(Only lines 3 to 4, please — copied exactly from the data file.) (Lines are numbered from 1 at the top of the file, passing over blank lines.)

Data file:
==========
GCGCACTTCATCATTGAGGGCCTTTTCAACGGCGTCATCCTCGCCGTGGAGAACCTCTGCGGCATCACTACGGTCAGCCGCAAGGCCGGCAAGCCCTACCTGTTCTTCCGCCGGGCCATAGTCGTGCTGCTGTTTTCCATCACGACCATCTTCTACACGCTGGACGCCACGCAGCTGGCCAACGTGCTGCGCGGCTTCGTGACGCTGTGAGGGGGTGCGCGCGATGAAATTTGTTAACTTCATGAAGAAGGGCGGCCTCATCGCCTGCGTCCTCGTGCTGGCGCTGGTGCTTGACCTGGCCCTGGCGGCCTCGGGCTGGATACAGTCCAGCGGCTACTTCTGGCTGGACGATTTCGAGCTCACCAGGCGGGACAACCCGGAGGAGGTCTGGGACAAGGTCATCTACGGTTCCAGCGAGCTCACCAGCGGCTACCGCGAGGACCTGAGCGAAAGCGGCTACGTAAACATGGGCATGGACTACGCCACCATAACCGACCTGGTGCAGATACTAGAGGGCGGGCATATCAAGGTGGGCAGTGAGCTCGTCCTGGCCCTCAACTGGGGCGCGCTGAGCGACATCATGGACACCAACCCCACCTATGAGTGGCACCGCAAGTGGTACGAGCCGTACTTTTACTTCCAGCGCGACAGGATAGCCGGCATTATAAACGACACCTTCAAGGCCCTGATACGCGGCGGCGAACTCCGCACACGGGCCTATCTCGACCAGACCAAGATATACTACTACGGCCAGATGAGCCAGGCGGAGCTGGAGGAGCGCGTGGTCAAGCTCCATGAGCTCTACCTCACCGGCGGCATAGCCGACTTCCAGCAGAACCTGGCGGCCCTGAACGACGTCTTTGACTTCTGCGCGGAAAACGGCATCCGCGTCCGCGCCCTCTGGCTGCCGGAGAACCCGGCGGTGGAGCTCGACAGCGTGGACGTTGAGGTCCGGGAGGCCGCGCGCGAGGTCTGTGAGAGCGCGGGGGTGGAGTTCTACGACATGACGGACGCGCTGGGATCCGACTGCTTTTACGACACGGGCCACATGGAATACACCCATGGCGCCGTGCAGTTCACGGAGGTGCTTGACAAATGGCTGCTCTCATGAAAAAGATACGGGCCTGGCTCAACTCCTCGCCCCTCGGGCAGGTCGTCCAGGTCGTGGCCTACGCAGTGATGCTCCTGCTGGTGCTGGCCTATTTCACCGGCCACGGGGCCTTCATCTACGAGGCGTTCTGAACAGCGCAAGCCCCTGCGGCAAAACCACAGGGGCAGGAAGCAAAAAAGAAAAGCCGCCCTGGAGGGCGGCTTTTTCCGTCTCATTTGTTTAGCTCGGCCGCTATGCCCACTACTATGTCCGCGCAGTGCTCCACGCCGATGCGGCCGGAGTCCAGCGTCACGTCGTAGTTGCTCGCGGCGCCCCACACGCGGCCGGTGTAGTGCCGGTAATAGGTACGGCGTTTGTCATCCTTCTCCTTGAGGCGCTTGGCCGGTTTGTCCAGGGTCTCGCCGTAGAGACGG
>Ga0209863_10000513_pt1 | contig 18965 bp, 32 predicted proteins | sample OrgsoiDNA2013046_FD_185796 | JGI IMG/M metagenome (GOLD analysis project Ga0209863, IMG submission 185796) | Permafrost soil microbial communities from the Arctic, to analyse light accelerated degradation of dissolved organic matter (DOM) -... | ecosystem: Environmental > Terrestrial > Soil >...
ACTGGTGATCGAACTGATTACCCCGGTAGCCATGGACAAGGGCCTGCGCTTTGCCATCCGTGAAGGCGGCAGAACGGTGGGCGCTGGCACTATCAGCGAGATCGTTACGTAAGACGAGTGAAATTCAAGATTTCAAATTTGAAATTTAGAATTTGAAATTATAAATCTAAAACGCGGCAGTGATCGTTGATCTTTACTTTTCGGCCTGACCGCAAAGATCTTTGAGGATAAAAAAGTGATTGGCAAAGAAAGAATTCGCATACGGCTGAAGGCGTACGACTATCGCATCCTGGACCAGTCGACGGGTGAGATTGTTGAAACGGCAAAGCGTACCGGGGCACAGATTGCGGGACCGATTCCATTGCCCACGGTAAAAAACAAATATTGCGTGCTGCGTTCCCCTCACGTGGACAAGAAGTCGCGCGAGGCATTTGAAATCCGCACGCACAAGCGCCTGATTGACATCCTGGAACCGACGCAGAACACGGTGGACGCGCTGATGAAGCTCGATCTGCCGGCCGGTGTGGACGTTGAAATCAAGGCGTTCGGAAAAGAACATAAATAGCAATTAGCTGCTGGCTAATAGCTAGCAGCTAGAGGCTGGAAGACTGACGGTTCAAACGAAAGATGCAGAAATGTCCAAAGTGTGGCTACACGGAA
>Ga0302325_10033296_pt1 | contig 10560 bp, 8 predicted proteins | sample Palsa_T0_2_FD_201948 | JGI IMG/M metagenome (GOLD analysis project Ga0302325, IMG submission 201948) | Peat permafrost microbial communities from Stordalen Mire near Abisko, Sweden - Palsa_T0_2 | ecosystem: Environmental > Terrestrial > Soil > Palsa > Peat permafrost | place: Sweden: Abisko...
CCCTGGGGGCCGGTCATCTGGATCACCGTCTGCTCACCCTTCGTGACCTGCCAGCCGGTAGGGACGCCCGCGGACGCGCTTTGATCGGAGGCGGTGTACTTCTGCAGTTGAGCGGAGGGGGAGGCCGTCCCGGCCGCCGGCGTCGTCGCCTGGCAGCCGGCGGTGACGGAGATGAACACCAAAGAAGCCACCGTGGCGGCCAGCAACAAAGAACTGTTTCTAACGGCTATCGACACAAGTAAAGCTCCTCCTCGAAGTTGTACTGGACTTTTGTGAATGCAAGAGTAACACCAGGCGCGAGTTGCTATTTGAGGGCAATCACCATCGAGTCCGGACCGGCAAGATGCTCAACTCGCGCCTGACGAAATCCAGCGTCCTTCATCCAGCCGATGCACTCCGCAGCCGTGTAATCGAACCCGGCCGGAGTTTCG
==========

ACTGGTGATCGAACTGATTACCCCGGTAGCCATGGACAAGGGCCTGCGCTTTGCCATCCGTGAAGGCGGCAGAACGGTGGGCGCTGGCACTATCAGCGAGATCGTTACGTAAGACGAGTGAAATTCAAGATTTCAAATTTGAAATTTAGAATTTGAAATTATAAATCTAAAACGCGGCAGTGATCGTTGATCTTTACTTTTCGGCCTGACCGCAAAGATCTTTGAGGATAAAAAAGTGATTGGCAAAGAAAGAATTCGCATACGGCTGAAGGCGTACGACTATCGCATCCTGGACCAGTCGACGGGTGAGATTGTTGAAACGGCAAAGCGTACCGGGGCACAGATTGCGGGACCGATTCCATTGCCCACGGTAAAAAACAAATATTGCGTGCTGCGTTCCCCTCACGTGGACAAGAAGTCGCGCGAGGCATTTGAAATCCGCACGCACAAGCGCCTGATTGACATCCTGGAACCGACGCAGAACACGGTGGACGCGCTGATGAAGCTCGATCTGCCGGCCGGTGTGGACGTTGAAATCAAGGCGTTCGGAAAAGAACATAAATAGCAATTAGCTGCTGGCTAATAGCTAGCAGCTAGAGGCTGGAAGACTGACGGTTCAAACGAAAGATGCAGAAATGTCCAAAGTGTGGCTACACGGAA
>Ga0302325_10033296_pt1 | contig 10560 bp, 8 predicted proteins | sample Palsa_T0_2_FD_201948 | JGI IMG/M metagenome (GOLD analysis project Ga0302325, IMG submission 201948) | Peat permafrost microbial communities from Stordalen Mire near Abisko, Sweden - Palsa_T0_2 | ecosystem: Environmental > Terrestrial > Soil > Palsa > Peat permafrost | place: Sweden: Abisko...